EMS: I said to [Vincente] Minnelli, “You know, I’m the blonde, she’s the brunette. Why can’t she be married to him, and then I break up the marriage?” And you know what he said? To this day, I don’t understand it. He said, “Well, that wouldn’t work.” I said, “Why not?” He said, “Blondes don’t break up marriages, dark-haired ladies do.” All right, now I’ve lived a long life, and I still don’t know what the hell he was talking about. [Laughs.] When he told me, I think I said, “…oh,” and walked away. [Laughs.] And then the bubble over my head is, “What in the world is he talking about?”
I adored Elizabeth. She was such a dear, giving, gracious, full-of-life, full-of-fun lady. I admired her so much for her life, and she had many physical pains, like the time she fell off that horse, but she had a stiff upper lip and she was such a gracious lady, and so giving to everyone around her. I learned a lot from watching her on the set, I really did, how she treated people.
Don’t Come Knocking (2005)—“Howard’s Mother”
EMS: I loved—did you see that?
AVC: I did, yes.
EMS: Did you like it?
AVC: I did.
EMS: Now wait a minute. Can we get a little more enthusiasm?
AVC: Sure. It’s a great movie!
EMS: Now you’re going too far. It’s not a great movie. You can’t win with me today. [Laughs.]
AVC: It’s off its rocker in an enjoyable way. How’s that?
EMS: I know. But I loved working with Wim Wenders. His wife is a wonderful photographer. And I loved working with Sam Shepard. He is one interesting man. One day he said he was going to the dentist or something, and I said, “Well, I hope you don’t have that funny front tooth fixed.” and he said, “What funny tooth?” I said, “Oh, come on.” [Laughs.] I mean, he’s such a good actor. I loved playing his mom. When I first met him, I said, “You know what? I don’t feel like your mother.” [Laughs.] We made that in Elko, Nevada, and I didn’t have a name for my character, so I named her Lola. Lola from Elko. Where we shot was right across from a casino, and you could see the lights at night. I just loved filling in who that character was, how long she’d been married, what her life was like, when her husband died, why she would welcome her son back, and I just loved that idea. Some people said, “Oh God, how could you be so welcoming to a son you haven’t seen in 30 years?” And I’d say, “Because he’s my son, and because I can get lonely.” I made a life for myself and I just filled all that in.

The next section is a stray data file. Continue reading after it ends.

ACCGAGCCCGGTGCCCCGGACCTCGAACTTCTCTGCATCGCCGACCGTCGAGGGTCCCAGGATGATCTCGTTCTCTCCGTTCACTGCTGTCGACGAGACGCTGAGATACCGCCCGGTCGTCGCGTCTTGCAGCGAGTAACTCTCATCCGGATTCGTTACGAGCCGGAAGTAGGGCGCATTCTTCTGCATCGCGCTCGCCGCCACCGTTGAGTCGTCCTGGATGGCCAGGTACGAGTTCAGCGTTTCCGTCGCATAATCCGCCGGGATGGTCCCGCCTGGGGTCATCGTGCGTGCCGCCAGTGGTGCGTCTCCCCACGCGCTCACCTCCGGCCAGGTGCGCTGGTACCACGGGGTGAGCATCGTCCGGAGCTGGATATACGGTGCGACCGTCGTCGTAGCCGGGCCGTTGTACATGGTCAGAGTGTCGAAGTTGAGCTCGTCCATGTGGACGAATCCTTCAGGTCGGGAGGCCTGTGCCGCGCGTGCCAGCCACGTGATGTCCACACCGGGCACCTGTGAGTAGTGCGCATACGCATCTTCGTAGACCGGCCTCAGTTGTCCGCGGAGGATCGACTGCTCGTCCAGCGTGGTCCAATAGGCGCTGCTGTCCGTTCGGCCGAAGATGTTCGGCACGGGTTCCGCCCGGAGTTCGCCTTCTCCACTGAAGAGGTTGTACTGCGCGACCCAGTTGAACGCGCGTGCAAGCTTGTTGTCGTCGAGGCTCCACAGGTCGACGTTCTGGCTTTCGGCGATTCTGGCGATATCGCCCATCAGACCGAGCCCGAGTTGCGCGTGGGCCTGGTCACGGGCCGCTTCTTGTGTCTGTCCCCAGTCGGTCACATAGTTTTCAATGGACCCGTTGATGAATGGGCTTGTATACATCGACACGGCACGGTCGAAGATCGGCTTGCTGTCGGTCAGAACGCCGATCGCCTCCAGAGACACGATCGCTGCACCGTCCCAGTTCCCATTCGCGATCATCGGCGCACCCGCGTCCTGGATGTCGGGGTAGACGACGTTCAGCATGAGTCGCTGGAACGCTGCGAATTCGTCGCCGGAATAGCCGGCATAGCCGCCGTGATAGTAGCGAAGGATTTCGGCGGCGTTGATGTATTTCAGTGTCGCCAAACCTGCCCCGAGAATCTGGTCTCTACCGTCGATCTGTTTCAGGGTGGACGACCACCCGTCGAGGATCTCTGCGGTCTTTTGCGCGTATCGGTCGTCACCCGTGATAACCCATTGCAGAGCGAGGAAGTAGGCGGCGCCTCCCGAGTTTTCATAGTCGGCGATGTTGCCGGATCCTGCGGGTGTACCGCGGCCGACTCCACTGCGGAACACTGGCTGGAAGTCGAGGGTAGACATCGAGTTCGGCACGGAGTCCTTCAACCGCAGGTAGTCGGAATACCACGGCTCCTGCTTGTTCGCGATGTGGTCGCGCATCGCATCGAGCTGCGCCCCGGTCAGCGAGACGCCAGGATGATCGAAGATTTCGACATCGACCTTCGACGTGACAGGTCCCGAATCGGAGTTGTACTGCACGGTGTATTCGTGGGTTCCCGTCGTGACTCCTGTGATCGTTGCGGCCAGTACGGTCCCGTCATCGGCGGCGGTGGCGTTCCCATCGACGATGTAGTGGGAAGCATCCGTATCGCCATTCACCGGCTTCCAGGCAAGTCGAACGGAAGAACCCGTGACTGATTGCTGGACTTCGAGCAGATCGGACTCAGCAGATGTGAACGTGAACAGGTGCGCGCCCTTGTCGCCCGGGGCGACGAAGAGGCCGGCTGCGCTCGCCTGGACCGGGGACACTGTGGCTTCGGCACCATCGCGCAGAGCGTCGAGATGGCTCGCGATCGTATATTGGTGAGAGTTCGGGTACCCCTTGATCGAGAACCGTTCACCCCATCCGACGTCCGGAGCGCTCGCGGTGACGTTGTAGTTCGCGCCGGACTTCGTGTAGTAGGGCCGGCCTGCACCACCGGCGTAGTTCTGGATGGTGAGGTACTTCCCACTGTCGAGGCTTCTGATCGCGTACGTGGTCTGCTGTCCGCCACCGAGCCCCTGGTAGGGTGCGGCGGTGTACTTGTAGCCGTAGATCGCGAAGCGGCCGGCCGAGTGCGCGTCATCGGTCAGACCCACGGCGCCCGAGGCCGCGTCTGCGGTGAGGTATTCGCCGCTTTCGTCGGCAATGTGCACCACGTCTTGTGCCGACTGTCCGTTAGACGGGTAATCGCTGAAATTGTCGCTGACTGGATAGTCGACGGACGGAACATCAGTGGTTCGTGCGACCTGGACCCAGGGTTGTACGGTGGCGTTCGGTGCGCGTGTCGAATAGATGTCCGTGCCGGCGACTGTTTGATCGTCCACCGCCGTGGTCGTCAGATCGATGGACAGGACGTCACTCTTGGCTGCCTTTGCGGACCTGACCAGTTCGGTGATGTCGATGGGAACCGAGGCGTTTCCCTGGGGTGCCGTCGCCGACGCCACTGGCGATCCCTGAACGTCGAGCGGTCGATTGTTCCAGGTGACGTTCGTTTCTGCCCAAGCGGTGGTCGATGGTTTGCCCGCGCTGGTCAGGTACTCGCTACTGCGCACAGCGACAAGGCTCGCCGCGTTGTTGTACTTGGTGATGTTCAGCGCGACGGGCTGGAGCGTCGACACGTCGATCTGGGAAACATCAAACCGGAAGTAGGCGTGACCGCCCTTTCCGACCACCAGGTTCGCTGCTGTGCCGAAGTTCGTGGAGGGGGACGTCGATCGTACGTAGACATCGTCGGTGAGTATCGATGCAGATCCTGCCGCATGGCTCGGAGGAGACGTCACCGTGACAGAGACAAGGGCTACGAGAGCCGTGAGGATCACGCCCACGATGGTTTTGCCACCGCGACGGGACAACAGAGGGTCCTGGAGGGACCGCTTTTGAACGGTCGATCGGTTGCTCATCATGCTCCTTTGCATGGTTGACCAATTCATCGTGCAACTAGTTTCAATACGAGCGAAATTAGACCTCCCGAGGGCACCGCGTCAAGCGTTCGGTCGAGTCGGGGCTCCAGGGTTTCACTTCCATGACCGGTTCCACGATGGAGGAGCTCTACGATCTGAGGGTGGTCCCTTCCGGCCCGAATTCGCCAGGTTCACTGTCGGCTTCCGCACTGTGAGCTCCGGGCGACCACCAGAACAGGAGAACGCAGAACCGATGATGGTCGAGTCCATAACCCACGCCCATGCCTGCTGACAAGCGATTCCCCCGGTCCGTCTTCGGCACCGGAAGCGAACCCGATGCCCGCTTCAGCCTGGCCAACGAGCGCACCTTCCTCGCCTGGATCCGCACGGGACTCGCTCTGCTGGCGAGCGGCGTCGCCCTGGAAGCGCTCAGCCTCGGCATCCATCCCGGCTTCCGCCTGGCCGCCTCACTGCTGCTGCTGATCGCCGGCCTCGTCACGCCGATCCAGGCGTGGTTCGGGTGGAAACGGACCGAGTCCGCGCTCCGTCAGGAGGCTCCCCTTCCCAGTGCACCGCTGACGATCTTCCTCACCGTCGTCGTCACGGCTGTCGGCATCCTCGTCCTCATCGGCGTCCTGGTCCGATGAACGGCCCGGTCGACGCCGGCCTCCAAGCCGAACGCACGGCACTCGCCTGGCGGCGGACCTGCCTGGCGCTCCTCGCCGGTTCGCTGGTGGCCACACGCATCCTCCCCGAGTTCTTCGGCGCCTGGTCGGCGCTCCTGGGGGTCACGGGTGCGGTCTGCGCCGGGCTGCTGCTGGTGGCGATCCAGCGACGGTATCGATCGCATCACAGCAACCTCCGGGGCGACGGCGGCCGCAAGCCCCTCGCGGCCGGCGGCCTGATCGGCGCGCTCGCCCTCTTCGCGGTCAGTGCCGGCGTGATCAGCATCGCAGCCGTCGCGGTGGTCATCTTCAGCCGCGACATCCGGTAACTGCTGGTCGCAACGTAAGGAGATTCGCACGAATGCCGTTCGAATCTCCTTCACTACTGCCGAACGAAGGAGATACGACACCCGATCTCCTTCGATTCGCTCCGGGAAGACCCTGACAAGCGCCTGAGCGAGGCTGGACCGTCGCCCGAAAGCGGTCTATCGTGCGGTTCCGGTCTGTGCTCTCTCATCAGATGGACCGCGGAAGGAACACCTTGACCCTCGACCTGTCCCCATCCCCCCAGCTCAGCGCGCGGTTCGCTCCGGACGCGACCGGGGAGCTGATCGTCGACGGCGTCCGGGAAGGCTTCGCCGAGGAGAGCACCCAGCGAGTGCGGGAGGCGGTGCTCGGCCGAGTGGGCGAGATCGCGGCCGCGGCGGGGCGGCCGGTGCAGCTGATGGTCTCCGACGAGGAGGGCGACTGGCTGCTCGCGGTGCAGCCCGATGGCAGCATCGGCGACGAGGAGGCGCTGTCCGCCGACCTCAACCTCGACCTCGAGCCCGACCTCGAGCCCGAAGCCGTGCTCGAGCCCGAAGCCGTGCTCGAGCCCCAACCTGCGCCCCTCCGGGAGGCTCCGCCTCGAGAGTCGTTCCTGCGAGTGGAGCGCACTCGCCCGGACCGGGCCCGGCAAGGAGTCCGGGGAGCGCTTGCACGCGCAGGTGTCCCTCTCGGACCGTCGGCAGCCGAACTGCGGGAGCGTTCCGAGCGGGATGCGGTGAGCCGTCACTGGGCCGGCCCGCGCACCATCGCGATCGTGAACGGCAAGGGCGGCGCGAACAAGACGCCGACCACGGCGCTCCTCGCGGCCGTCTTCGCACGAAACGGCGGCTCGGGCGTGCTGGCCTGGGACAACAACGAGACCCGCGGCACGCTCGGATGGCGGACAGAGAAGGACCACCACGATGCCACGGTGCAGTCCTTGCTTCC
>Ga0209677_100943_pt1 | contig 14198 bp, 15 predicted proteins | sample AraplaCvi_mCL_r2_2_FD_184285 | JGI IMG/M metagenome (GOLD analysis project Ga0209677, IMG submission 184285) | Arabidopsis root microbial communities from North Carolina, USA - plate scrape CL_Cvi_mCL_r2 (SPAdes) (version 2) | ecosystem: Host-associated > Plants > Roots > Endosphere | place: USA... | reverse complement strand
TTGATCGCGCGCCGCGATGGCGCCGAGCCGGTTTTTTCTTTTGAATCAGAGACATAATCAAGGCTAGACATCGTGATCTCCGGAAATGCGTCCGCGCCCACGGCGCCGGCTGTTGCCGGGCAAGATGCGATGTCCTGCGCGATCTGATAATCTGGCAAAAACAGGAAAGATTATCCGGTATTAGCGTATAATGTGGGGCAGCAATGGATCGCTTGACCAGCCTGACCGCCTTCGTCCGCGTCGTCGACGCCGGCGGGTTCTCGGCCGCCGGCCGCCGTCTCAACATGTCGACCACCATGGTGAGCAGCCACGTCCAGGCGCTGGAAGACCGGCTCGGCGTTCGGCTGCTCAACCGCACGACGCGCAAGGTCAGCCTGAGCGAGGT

And Wim was wonderful to work with. Just interesting people all around me, it was like a road show. I admired Jessica Lange so much—I think I’d met her once—but I didn’t have a scene with her. It wasn’t until I saw the movie—of course I read the whole script—that I saw it come together. Almost like a quilt, all those little pieces put together.
AVC: “Lola from Elko” sounds a little like “Echo from Ohio.”
EMS: Oh, that’s right. “Echo from Toledo, Ohio.” And Lola from Elko. I got some of my clothes right there in Elko with the costume lady, and we would go to these funny little places, I got to go to every little store to get my sweaters and dresses. It was just sheer fun, to be on that location.
The Legend Of Korra (2012)—“Katara”
AVC: How did you end up doing that?
EMS: Don’t say “end up.” “How did you end up…” That sounds like, “To go from North By Northwest to Airbender.” [Laughs.] Those were your words, “How did you end up…”
AVC: I can’t win, you’re right.
EMS: No, you can’t win. I’m feeling pretty naughty today. But I’d always wanted to do voiceover, and that’s a whole different thing out here. It was like when I started in New York, in order to make a living I was doing modeling and some commercials, but I wanted to do soap operas. That was the hardest nut to crack; there were about 10 people doing all the shows. Finally, finally, I got to do one where I said, “This is your long-distance operator, number please.” Those were my first words on radio, and this is my first year from college. From that time on, I’ve always had this feeling that it’s really hard to break into something. I took it upon myself to say to my agent, “I’d like to do voices in some of these Pixar movies, like Ed Asner did in Up.” I loved Ed in Up. So I did a few of these, and I walk in, and everyone is a pro for voiceover, only one non-voiceover-er. But I enjoyed doing it, and I want to do more. My first job when I was in college, the summer of my sophomore year—we were living in New York—I got a job as a guidette at NBC. So I would give the tours, and I would talk about the cathode-ray oscilloscope, and I would say, “Now, give me the name of your hometown,” and someone would shout, “Toledo,” and on the mic, I would have the cathode-ray oscilloscope next to me, and I’d go, “To-le-do, O-hi-o,” and the graph would go [makes buzzing noise] like spaghetti. So then, at the very end, I’d say, “All right, now I’m going to say a word that looks exactly the way it sounds: ‘Spaghetti!’” and everyone would laugh. You’re not laughing, but it was fun on the tour.
AVC: I’m just letting you tell your story.
EMS: Oh okay, okay. So then, I would go into this little booth for sound effects, and I would say, “Now, when you hear a radio show, and there’s a fire in the house, you know, we don’t have a fire in the studio”—I was so condescending, when I think of it—so then I said, “Close your eyes,” and I’d take a piece of red cellophane and I’d squish it around the mike and it would [crinkles paper into the phone] it would sound like flames. I did barks. I can bark, but I don’t want to wake you up. [Barks.] Did you hear that? You can use everything you learn in life. I learned that from the Actors Studio. Part of that was that I was doing all these things, and I thought, “Well, I have good range in my voice, I can do different things, so why not use all your talent, right?” So, I want to do a Pixar movie. They don’t know it yet, but I do.
AVC: We’ll put it down in print, and hopefully it will get to the right people.
EMS: [Laughs.] It’s fun to do different things, and why not, right?